Sometimes you don't need fancy modern compounds - primitive cavemen had the answer.
Burnt bone charcoal, used in prehistoric cave paintings, will be applied to the ESA’s Solar Orbiter titanium heatshield to protect it from the Sun’s close-up glare.
Solar Orbiter, due for launch in 2017, will carry instruments to perform high-resolution imaging of Sol from as close as 42,000,000 km – a little more than a quarter of the distance to Earth. Operating in direct view of the Sun, the mission must endure 13 times the intensity of terrestrial sunlight and temperatures rising as high as 520° C.
Protecting it is a multi-layered 3.1 m by 2.4 m heatshield, explained Pierre Olivier, Solar Orbiter’s safety engineer. “And Solar Orbiter’s instruments will operate at the far end of ‘feed-through’ lines that run through the shield, some under protective covers of beryllium or glass.”
If it was good enough for 30,000-year-old Chauvet Cave paintings in southern France, it's good enough for you, aerospace. Credit: Wikimedia
Back in 2010, during the Phase-A planning stage, ESA’s materials specialists began checking manufacturing methods and materials and they soon identified a problem with the heatshield requirements, said Andrew Norman, a materials technology specialist. “To go on absorbing sunlight, then convert it into infrared to radiate back out to space, its surface material needs to maintain constant ‘thermo-optical properties’ – keep the same color despite years of exposure to extreme ultraviolet radiation.
“At the same time, the shield cannot shed material or outgas vapor, because of the risk of contaminating Solar Orbiter’s highly sensitive instruments. And it has to avoid any build-up of static charge in the solar wind because that might threaten a disruptive or even destructive discharge.”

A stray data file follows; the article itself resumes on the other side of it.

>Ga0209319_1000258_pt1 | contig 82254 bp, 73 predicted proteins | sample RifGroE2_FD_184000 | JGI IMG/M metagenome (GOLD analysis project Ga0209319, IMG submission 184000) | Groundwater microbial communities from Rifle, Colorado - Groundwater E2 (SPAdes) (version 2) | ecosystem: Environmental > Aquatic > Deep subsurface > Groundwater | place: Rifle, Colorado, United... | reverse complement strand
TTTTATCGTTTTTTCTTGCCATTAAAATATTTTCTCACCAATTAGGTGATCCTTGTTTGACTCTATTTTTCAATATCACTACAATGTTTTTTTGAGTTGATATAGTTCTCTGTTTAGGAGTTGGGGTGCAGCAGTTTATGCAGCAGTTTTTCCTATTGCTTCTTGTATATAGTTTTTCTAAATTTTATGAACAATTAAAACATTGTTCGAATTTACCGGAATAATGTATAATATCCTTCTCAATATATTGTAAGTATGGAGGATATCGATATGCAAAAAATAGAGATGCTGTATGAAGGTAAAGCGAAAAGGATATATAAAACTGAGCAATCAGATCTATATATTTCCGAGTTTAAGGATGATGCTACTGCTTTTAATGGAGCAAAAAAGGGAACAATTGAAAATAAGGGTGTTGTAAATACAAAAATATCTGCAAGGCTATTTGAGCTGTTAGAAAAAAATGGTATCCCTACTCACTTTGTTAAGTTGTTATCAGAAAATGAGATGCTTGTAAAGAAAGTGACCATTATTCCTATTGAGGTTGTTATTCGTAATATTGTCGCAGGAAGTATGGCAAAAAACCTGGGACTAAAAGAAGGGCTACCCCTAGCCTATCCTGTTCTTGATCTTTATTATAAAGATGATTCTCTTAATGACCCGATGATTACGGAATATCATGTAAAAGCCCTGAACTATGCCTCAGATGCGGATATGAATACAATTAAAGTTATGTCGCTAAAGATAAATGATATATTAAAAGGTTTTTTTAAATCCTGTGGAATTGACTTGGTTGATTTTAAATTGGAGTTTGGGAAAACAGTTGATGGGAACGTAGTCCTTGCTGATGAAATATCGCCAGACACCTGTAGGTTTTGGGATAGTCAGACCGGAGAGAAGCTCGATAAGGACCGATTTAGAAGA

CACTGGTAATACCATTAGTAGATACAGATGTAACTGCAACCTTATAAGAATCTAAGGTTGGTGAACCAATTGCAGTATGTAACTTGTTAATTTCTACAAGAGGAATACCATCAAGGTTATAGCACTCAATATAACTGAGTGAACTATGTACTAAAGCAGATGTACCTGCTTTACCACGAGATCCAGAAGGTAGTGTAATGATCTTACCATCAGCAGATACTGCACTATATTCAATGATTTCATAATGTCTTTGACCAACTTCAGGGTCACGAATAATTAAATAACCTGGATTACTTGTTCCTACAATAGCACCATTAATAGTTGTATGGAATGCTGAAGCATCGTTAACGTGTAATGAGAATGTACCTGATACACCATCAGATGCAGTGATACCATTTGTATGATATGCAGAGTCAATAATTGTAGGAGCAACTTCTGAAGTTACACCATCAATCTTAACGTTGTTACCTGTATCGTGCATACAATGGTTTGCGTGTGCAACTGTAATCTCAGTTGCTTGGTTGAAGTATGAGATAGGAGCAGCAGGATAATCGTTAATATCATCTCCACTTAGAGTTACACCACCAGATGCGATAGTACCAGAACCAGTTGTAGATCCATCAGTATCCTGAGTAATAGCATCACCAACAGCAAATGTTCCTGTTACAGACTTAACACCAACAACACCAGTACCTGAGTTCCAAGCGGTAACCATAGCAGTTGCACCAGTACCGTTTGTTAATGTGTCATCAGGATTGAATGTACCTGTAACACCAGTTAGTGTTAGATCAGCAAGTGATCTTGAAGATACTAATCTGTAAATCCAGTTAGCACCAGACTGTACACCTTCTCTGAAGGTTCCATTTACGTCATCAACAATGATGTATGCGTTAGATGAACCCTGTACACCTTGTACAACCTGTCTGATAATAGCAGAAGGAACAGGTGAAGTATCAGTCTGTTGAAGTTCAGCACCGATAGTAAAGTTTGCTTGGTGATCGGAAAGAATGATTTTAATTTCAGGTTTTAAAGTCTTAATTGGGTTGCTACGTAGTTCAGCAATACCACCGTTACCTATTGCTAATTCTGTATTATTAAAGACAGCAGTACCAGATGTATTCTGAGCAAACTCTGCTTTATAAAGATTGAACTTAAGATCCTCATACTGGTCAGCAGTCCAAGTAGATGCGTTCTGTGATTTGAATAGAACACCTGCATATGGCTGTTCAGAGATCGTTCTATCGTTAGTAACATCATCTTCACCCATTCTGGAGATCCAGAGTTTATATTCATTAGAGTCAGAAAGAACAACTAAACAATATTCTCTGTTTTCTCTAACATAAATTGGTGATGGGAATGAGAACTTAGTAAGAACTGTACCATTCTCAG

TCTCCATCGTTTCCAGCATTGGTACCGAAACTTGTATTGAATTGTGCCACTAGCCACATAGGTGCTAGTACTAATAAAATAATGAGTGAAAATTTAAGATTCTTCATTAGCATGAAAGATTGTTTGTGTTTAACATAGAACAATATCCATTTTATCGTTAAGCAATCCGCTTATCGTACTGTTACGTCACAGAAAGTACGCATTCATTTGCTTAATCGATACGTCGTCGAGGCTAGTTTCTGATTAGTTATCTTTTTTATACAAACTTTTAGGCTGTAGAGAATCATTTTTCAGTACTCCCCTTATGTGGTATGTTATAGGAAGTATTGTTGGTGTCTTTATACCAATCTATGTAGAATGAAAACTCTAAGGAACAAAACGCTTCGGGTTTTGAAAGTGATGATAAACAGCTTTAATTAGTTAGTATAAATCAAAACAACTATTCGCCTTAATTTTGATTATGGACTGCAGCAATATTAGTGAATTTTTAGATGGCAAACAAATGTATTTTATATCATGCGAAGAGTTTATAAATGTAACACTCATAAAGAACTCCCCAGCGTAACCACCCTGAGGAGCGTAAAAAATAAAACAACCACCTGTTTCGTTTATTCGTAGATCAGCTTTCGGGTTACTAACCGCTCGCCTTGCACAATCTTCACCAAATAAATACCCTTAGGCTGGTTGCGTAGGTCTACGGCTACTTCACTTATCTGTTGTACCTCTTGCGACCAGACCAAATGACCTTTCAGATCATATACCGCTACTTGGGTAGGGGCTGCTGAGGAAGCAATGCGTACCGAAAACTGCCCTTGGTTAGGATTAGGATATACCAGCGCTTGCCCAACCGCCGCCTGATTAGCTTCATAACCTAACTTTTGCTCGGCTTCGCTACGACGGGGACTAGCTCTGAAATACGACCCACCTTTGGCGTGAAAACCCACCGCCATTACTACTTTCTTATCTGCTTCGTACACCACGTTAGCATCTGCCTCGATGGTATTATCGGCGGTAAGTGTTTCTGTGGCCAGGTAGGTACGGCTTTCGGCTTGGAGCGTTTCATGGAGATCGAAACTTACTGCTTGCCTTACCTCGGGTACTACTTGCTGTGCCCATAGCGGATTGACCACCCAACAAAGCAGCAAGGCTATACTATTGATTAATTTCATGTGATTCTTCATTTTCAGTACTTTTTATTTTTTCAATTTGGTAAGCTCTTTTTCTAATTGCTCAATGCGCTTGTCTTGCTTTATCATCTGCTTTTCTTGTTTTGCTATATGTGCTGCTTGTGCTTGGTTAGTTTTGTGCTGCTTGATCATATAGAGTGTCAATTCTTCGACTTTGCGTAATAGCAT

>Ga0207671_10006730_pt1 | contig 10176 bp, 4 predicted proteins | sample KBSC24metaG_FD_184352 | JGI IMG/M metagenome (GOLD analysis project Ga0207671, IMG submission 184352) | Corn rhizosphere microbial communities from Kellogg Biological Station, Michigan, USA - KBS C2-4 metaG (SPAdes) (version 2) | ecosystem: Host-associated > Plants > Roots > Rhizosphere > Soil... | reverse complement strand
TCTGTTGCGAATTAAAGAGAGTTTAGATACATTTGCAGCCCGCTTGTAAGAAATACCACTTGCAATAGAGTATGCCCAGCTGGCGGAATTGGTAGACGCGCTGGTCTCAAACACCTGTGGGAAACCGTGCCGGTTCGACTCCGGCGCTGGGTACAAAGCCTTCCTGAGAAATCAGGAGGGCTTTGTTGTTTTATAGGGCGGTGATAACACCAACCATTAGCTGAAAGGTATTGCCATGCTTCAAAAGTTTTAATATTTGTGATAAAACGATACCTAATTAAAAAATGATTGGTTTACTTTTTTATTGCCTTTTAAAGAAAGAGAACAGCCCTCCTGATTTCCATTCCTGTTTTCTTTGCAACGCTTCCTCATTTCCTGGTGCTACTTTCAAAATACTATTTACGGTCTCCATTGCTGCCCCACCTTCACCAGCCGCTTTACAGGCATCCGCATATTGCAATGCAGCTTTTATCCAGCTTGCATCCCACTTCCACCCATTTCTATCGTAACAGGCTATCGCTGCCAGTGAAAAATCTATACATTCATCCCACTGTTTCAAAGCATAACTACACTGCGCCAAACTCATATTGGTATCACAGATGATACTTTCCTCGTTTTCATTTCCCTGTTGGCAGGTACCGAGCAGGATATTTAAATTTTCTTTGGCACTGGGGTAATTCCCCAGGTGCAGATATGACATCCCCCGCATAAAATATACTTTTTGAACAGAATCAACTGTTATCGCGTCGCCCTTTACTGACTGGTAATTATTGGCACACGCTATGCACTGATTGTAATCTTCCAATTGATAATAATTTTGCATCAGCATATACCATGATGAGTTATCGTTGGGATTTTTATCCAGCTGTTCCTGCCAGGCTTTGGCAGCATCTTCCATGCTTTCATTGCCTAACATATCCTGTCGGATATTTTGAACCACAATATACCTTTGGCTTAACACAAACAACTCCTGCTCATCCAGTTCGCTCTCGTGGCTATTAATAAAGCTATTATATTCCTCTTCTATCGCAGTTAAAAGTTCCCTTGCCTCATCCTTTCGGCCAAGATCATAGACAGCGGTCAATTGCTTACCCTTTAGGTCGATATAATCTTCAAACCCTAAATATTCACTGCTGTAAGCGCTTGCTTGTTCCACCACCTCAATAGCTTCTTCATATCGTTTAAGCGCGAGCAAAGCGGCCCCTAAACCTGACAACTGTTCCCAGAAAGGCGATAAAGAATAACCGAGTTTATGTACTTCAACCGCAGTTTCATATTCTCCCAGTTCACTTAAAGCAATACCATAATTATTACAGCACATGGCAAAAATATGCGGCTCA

The initial choice, carbon-fiber fabric, was ruled out and they looked instead at technology now used to coat titanium medical implants - using what cave dwellers had millenia ago. Irish company Enbio and its CoBlast technique works for reactive metals like titanium, aluminium and stainless steel, which possess a surface oxide layer, says John O’Donoghue, Managing Director of Enbio. “We spray the metal surface with abrasive material to grit-blast this layer off, but – as the CoBlast name suggests – we also include a second ‘dopant’ material possessing whatever characteristics are needed. This simultaneously takes the place of the oxide layer being stripped out.
“The big advantage is that the new layer ends up bonded, rather than only painted or stuck on. It effectively becomes part of the metal – when you handle metal you never worry about its surface coming off in your hands.”
The material Enbio will apply to the outermost titanium sheet of Solar Orbiter’s multi-layered heatshield is called ‘Solar Black’ – a type of black calcium phosphate processed from burnt bone charcoal.
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